Naturally the issue of Brexit arose and Campbell reiterated the views he expressed on his own website:

“I find the DUP hard to fathom on Brexit, I find Labour even harder. Keir Starmer assures me if Labour’s six tests are not met, they will vote against the final deal. But virtually every time Jeremy Corbyn is brought into a debate he normally tries to avoid, all the signals point in the direction of Labour being the handmaiden of Brexit, not the official Opposition of a hopeless government.”

Campbell’s steadfast view is that Brexit is unworkable and can only lead to a hard Irish border. But on Boris Johnson and Theresa May he was even more scathing:

“The limited vestiges of Boris Johnson’s credibility are surely gone now that Heathrow has been added to the long list of issues on which he has been exposed as nothing but a blowhard more concerned about the soundbite of the day than the big issues for tomorrow. So get down in front of the bulldozers, Johnson, or leave the stage. Despite her [May] being so weak, I think she could get rid of Johnson and be strengthened not weakened as a result.”

No evening with Alastair Campbell could pass without mention of ‘The Thick of It’ and rumours that Campbell was inspiration for Malcom Tucker!

Campbell maintained that he did support the Iraq War but “regretted some of the consequences”. In fact, it was tensions on the issue that compelled Campbell to finally leave the Blair camp.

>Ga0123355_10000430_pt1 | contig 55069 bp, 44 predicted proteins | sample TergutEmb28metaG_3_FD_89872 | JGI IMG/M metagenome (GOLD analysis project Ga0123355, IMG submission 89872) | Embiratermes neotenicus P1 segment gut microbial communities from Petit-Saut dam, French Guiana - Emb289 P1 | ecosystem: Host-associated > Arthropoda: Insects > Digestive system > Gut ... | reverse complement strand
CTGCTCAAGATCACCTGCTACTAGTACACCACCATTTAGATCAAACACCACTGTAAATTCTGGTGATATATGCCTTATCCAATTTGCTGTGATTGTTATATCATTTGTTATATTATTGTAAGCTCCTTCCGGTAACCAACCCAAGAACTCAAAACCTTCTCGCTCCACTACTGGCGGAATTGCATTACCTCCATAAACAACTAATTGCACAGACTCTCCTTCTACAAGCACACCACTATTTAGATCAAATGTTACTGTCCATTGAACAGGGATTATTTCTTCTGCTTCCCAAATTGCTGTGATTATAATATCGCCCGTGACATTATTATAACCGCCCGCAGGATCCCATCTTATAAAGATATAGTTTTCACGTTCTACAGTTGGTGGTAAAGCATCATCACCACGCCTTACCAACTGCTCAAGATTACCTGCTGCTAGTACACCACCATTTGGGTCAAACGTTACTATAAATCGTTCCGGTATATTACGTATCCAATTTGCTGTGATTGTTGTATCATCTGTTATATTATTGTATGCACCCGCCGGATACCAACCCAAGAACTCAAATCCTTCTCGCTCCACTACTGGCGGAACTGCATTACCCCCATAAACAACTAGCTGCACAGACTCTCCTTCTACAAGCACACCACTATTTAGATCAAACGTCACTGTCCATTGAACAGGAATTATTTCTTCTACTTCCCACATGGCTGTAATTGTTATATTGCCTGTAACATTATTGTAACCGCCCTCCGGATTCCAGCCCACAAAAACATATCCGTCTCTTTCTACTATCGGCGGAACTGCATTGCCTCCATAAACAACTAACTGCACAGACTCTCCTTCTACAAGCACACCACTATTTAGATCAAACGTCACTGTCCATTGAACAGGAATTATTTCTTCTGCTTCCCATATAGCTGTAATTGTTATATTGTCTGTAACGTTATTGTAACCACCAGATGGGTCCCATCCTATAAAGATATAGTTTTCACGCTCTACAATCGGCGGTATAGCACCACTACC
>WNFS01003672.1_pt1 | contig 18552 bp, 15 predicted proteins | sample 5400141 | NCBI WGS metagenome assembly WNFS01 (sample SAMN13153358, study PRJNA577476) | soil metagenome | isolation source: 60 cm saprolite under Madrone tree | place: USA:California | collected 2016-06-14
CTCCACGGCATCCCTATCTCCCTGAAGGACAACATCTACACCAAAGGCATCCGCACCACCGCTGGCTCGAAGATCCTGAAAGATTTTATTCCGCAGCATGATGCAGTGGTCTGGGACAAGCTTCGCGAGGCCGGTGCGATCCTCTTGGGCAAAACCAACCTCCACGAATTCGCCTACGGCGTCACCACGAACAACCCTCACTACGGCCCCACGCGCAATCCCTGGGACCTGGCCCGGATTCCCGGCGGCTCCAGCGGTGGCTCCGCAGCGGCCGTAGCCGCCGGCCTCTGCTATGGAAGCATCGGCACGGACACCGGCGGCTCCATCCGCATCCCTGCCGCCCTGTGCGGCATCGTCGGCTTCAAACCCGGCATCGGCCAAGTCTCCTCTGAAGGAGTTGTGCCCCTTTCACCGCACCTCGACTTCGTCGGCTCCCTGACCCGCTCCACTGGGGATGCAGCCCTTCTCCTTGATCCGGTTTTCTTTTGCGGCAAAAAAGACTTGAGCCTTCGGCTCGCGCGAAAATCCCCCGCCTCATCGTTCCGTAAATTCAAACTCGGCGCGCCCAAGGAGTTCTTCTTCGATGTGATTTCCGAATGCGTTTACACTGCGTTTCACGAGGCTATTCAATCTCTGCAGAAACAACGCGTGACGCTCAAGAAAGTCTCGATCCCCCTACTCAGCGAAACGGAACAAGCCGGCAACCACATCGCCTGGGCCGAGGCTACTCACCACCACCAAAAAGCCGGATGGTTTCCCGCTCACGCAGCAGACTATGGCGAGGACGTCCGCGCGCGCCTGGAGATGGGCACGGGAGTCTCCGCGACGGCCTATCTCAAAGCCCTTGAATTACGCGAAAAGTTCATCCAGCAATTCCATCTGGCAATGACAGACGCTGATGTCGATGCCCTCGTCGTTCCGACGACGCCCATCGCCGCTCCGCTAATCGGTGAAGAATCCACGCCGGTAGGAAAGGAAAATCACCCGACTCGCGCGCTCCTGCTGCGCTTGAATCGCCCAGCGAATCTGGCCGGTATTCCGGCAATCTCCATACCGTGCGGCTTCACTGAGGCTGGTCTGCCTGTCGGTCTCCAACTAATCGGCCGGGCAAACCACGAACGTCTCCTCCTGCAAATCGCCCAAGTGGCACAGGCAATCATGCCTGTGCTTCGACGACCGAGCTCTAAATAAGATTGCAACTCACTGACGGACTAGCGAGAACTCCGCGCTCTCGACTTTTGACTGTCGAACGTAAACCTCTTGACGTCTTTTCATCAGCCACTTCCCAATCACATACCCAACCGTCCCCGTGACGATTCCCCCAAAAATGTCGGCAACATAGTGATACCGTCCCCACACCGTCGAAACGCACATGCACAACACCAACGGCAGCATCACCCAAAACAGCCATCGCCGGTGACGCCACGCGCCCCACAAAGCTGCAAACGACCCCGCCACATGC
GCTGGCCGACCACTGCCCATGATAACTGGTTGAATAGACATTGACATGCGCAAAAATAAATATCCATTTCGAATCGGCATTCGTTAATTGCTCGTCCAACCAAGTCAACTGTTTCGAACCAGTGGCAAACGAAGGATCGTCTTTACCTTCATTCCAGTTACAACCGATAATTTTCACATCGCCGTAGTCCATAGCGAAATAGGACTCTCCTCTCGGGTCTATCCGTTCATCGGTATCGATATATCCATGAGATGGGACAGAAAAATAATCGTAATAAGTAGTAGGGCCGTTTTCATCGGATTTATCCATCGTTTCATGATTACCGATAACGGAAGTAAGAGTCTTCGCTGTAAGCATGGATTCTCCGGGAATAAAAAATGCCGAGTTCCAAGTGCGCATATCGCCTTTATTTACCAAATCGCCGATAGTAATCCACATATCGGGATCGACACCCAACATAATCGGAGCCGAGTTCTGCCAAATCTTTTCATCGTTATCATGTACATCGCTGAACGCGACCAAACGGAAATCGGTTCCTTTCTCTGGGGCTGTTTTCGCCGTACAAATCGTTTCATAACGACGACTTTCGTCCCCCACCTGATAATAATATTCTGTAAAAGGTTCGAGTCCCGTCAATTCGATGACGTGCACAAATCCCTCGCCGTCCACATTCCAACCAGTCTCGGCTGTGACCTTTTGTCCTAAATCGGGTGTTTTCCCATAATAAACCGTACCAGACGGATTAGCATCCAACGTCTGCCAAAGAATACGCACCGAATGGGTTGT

Witnessing Alastair Campbell speak and take questions for over an hour and a half, it is not difficult to understand why he rose to prominence and power. He is very tall, affable, amusing, compelling and charismatic. He is also a mass of contradictions, perhaps not unexpected given his personal passions and the world in which he operates.

Saturday Bloody Saturday is widely available. Belfast Book Festival continues until 16 June with a wide range of literific talks, readings and entertainment.

  • Diarist, author and former-politician Chris Mullin is speaking tonight about his new autobiography Hinterland in The Crescent at 6.30pm.
  • Michael Walker’s Green Shoots examines why we (still) have two football associations on the island, promising an engrossing account of the inside stories, dramas and dreams of the game in Ireland and a definitive history of a footballing nation and its many paradoxes. Strand Arts Centre at 11am on Sunday 10 June.
  • Join Lucy Collins, Maria McManus, Nessa O’Mahony and the HIVE Choir to look back on women’s representation in literature and sound, from suffrage to the present. Who is silent? Who speaks? Who is listening? What is said? What is unsaid? What is heard? What happens in the space between? The Crescent at 6pm on Tuesday 12 June.
  • On Wednesday 13 June at 8pm, Mike Wendling will discuss his book Alt-Right: From 4chan to the White House with Elizabeth Nelson Gorman as they analyse the movement that was prominent during Trump’s presidential campaign.